“We don’t care what the material is, it’s about the quality of the installation and the ongoing maintenance, which is really the key to all of this stuff.
“But yeah, but we quite like the plastic option simply because it’s modular and you can chop a piece out and replace it.”
No surprise then that GutterCare prides itself on preserving the existing gutter if at all possible, to the point where Ed and his team’s expertise might be able to derive another five years’ life out of a gutter system “as opposed to ripping it all off and putting some brand spanking new stuff on there.”
But, if you do start from scratch, warns Ed Aitken, maintain it! Otherwise, in five years’ time, your new spouting & guttering system will be in the same state as the one you just replaced...
TRUST AND RISK AVERSION
Just as the country went into lockdown, I managed to get some time with Marley’s Product Manager, Nigel Montgomery, to find out what’s new in his universe.
Like many other suppliers, having filled the supply chain to the brim in the days and hours leading up to the advice to stay at home, Nigel wasn’t looking forward to the obvious hiatus that would follow.
Still, he says: “I think the way things have escalated lately, nobody wants to be the next Italy. And certainly for Marley and in the wider Aliaxis group the priority is the health and safety of staff.”
Rewinding a little, Marley had “a good start to the year” across all of its building, plumbing, electrical and civil markets.
And for rainwater products, in particular, Nigel talks of “good gains” in new builds (“builders are returning to PVC” he says), also highlighting significant growth in demand for the coloured Stratus Design Series and the black colourway in particular over the five years since launch.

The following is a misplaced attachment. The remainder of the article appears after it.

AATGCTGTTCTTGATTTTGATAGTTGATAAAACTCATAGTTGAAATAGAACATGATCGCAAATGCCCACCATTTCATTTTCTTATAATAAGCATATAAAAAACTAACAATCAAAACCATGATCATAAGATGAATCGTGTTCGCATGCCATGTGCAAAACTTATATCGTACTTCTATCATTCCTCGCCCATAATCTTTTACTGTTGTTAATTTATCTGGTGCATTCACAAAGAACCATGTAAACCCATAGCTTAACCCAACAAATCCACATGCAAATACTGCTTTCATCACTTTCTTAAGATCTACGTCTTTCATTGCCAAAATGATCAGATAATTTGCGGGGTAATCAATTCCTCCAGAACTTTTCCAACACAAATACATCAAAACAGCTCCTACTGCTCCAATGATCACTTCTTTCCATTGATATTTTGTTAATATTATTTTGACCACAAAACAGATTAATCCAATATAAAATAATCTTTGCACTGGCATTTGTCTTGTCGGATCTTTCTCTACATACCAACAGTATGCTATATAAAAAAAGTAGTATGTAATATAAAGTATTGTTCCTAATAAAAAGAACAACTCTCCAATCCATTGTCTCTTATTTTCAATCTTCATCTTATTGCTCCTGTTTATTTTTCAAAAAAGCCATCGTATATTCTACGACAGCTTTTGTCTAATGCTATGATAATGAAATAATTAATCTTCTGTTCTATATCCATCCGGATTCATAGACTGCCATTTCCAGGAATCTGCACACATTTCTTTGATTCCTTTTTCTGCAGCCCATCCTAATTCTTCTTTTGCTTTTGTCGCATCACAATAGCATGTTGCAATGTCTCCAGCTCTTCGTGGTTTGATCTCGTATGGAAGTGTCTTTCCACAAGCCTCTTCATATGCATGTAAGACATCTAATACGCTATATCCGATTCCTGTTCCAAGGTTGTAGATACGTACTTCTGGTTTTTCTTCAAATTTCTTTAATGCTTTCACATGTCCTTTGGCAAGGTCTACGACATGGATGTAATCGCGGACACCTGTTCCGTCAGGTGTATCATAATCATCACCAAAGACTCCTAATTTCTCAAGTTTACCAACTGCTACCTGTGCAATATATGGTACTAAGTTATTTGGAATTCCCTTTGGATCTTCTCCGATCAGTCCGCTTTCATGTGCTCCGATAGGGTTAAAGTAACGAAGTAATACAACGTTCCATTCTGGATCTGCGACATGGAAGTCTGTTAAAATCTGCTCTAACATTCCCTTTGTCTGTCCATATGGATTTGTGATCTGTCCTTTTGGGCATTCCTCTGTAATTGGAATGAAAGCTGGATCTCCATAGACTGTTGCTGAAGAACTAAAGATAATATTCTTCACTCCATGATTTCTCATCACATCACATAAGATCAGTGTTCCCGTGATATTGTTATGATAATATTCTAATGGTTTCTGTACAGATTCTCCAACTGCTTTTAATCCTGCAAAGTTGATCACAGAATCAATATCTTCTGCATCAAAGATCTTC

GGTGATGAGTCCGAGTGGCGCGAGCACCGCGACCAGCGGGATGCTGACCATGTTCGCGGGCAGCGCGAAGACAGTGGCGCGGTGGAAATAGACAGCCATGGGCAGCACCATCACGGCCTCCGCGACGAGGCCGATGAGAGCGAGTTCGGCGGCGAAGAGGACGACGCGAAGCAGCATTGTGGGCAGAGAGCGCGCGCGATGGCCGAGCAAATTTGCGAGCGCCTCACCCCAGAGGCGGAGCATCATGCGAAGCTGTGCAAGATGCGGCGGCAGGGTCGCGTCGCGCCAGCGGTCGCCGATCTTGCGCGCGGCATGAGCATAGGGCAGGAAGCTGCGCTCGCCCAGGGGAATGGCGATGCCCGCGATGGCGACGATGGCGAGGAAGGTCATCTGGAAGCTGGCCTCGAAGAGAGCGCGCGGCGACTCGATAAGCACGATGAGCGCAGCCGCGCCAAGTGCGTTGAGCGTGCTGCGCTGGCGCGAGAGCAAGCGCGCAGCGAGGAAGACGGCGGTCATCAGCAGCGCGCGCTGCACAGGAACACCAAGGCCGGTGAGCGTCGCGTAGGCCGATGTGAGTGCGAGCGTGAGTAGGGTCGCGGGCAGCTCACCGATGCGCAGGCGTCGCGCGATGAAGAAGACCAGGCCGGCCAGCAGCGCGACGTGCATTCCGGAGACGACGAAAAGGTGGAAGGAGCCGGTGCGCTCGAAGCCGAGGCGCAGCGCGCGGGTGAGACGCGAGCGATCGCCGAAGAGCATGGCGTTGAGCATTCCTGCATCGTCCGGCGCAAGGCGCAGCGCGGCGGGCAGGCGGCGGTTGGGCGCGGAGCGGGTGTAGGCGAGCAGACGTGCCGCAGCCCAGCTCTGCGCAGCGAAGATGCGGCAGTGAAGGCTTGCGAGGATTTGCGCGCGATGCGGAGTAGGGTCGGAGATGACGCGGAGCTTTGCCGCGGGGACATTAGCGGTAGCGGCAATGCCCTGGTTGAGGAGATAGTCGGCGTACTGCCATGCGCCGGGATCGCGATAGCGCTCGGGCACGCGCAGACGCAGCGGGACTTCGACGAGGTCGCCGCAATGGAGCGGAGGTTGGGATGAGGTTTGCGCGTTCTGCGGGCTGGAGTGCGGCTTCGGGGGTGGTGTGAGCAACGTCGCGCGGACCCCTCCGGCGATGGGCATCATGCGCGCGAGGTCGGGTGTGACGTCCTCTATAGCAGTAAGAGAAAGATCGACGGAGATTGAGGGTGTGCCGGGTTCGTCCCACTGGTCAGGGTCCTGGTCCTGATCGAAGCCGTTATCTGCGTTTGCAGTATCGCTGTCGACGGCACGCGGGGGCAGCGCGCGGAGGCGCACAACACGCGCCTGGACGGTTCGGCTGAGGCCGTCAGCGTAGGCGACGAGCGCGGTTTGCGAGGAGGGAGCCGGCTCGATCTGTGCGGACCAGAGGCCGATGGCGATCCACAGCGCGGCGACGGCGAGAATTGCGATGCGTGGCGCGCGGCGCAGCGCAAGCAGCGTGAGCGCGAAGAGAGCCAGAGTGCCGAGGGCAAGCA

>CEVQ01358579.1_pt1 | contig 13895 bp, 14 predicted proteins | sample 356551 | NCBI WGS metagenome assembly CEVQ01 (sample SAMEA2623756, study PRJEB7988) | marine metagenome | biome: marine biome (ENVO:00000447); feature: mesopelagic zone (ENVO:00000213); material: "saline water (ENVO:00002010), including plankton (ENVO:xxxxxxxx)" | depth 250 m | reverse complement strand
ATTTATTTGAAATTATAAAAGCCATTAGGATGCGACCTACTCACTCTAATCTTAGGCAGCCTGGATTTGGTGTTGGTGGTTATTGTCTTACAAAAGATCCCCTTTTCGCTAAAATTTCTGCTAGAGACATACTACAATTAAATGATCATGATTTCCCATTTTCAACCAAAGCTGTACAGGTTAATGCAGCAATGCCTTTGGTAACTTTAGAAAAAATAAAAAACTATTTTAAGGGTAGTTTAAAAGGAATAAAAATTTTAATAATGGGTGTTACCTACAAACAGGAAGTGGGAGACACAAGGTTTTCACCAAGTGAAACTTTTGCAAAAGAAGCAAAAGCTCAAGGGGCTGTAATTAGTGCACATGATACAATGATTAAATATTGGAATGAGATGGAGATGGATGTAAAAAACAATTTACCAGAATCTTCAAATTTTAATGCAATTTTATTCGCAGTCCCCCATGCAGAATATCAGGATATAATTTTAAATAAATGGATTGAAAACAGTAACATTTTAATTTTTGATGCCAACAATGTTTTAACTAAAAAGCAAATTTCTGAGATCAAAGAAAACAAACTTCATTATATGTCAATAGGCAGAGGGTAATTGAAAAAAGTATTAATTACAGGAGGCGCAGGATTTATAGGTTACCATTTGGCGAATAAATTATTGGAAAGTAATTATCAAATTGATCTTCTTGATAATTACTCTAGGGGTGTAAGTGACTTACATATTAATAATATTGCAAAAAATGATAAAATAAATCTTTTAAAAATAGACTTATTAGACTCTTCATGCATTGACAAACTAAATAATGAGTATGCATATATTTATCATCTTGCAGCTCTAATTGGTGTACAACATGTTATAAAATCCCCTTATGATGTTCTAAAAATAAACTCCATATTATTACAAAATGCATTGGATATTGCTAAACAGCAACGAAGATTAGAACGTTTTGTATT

Quizzed about this “return to PVC”, Nigel Montgomery explains it’s all about averting risk: “Marley has been around a while, it’s well supported, durable, quality product and the trade has been just way too busy to deal with any call-backs for faulty products.”
Speaking of which, a few years ago now we talked about knock-off products – has that gone away?
“Well, it’s still there,” he admits. “A lot of installers have been stung by inferior quality products. We’ve had a couple of cases also where we’ve been contacted about burst pipes and so forth saying you’re fitting’s failed and, upon investigation, it’s Marley pipe, but in our opinion, they’d put an inferior fitting on it.
“So our message is that if you stick with our tried & trusted, proven products then there’s a lot less risk of product or job failure down the track.”
INTENSIFICATION AND WATER MANAGEMENT
The ongoing shift towards denser housing types and more intensified urban landscapes has also touched on many aspects of the hardware channel, Marley’s business included.
Indeed, leaf diverters like Marley’s Curve product, for example, have changed from being just a known concept from a rural perspective into a solution for urban applications, in Auckland particularly.